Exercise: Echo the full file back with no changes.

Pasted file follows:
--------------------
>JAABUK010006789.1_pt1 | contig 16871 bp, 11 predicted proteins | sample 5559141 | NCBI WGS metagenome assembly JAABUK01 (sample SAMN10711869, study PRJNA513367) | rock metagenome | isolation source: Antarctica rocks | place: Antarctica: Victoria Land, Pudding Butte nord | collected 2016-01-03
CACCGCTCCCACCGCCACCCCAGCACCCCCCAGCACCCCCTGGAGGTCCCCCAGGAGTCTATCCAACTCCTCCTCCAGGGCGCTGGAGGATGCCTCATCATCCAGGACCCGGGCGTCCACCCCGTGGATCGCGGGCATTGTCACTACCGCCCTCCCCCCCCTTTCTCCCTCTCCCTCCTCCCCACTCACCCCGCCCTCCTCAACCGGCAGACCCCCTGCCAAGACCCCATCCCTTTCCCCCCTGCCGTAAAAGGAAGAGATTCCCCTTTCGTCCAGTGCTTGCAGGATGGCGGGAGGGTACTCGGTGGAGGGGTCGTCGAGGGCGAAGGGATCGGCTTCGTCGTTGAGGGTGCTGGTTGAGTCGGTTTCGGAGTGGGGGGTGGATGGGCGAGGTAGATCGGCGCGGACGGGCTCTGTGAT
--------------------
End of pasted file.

>JAABUK010006789.1_pt1 | contig 16871 bp, 11 predicted proteins | sample 5559141 | NCBI WGS metagenome assembly JAABUK01 (sample SAMN10711869, study PRJNA513367) | rock metagenome | isolation source: Antarctica rocks | place: Antarctica: Victoria Land, Pudding Butte nord | collected 2016-01-03
CACCGCTCCCACCGCCACCCCAGCACCCCCCAGCACCCCCTGGAGGTCCCCCAGGAGTCTATCCAACTCCTCCTCCAGGGCGCTGGAGGATGCCTCATCATCCAGGACCCGGGCGTCCACCCCGTGGATCGCGGGCATTGTCACTACCGCCCTCCCCCCCCTTTCTCCCTCTCCCTCCTCCCCACTCACCCCGCCCTCCTCAACCGGCAGACCCCCTGCCAAGACCCCATCCCTTTCCCCCCTGCCGTAAAAGGAAGAGATTCCCCTTTCGTCCAGTGCTTGCAGGATGGCGGGAGGGTACTCGGTGGAGGGGTCGTCGAGGGCGAAGGGATCGGCTTCGTCGTTGAGGGTGCTGGTTGAGTCGGTTTCGGAGTGGGGGGTGGATGGGCGAGGTAGATCGGCGCGGACGGGCTCTGTGAT